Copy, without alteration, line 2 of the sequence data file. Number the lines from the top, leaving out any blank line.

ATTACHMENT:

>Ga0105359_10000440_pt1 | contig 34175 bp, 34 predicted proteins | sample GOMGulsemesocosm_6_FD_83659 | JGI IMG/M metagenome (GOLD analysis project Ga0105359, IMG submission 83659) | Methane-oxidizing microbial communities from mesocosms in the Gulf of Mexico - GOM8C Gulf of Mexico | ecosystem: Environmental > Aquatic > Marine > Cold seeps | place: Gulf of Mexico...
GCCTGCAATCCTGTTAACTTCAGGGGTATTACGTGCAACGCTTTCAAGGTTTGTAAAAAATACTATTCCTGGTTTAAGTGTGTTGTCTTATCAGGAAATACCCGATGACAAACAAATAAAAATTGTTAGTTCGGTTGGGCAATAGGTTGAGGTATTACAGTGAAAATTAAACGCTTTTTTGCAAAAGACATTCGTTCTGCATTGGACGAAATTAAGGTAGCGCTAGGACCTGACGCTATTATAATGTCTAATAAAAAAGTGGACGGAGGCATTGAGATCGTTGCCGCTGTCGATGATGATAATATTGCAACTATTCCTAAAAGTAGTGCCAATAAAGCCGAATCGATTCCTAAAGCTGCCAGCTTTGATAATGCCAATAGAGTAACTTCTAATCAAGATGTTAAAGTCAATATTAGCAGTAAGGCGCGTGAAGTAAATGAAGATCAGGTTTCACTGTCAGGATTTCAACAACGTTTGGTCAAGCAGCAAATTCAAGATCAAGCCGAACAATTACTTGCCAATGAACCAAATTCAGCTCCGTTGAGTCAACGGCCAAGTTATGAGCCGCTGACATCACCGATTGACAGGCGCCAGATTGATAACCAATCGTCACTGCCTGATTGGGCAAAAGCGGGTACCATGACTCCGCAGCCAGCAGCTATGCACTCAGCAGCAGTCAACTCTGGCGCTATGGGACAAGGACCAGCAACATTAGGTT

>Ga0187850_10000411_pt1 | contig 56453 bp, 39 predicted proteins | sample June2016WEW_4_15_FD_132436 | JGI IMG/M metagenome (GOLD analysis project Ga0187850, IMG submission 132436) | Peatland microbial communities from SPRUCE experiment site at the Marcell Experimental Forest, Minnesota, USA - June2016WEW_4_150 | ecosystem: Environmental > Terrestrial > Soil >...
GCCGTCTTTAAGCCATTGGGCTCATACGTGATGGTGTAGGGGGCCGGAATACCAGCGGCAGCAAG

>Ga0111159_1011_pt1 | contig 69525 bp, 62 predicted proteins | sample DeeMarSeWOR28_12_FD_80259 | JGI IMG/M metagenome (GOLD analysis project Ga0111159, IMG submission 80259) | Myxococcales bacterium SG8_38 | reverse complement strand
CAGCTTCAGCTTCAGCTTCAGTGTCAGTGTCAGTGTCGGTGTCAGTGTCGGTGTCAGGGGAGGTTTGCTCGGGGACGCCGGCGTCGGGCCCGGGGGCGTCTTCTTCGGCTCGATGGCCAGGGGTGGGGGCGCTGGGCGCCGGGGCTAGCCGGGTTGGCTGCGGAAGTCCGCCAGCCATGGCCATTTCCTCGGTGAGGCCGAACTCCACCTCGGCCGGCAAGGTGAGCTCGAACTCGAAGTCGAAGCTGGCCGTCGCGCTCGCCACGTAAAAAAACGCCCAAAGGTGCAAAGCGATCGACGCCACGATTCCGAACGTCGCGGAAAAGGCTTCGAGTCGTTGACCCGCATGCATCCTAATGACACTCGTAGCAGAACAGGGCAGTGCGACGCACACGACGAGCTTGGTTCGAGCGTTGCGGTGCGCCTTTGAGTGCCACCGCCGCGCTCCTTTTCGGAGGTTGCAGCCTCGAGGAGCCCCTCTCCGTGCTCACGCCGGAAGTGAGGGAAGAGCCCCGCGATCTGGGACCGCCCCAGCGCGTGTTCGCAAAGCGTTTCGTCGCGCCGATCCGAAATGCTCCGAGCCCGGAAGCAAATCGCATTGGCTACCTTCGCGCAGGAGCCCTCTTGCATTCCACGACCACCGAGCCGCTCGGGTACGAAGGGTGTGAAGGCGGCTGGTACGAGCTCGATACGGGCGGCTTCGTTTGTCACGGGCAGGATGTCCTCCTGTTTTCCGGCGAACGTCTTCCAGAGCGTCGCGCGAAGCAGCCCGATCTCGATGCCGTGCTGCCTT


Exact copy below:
GCCTGCAATCCTGTTAACTTCAGGGGTATTACGTGCAACGCTTTCAAGGTTTGTAAAAAATACTATTCCTGGTTTAAGTGTGTTGTCTTATCAGGAAATACCCGATGACAAACAAATAAAAATTGTTAGTTCGGTTGGGCAATAGGTTGAGGTATTACAGTGAAAATTAAACGCTTTTTTGCAAAAGACATTCGTTCTGCATTGGACGAAATTAAGGTAGCGCTAGGACCTGACGCTATTATAATGTCTAATAAAAAAGTGGACGGAGGCATTGAGATCGTTGCCGCTGTCGATGATGATAATATTGCAACTATTCCTAAAAGTAGTGCCAATAAAGCCGAATCGATTCCTAAAGCTGCCAGCTTTGATAATGCCAATAGAGTAACTTCTAATCAAGATGTTAAAGTCAATATTAGCAGTAAGGCGCGTGAAGTAAATGAAGATCAGGTTTCACTGTCAGGATTTCAACAACGTTTGGTCAAGCAGCAAATTCAAGATCAAGCCGAACAATTACTTGCCAATGAACCAAATTCAGCTCCGTTGAGTCAACGGCCAAGTTATGAGCCGCTGACATCACCGATTGACAGGCGCCAGATTGATAACCAATCGTCACTGCCTGATTGGGCAAAAGCGGGTACCATGACTCCGCAGCCAGCAGCTATGCACTCAGCAGCAGTCAACTCTGGCGCTATGGGACAAGGACCAGCAACATTAGGTT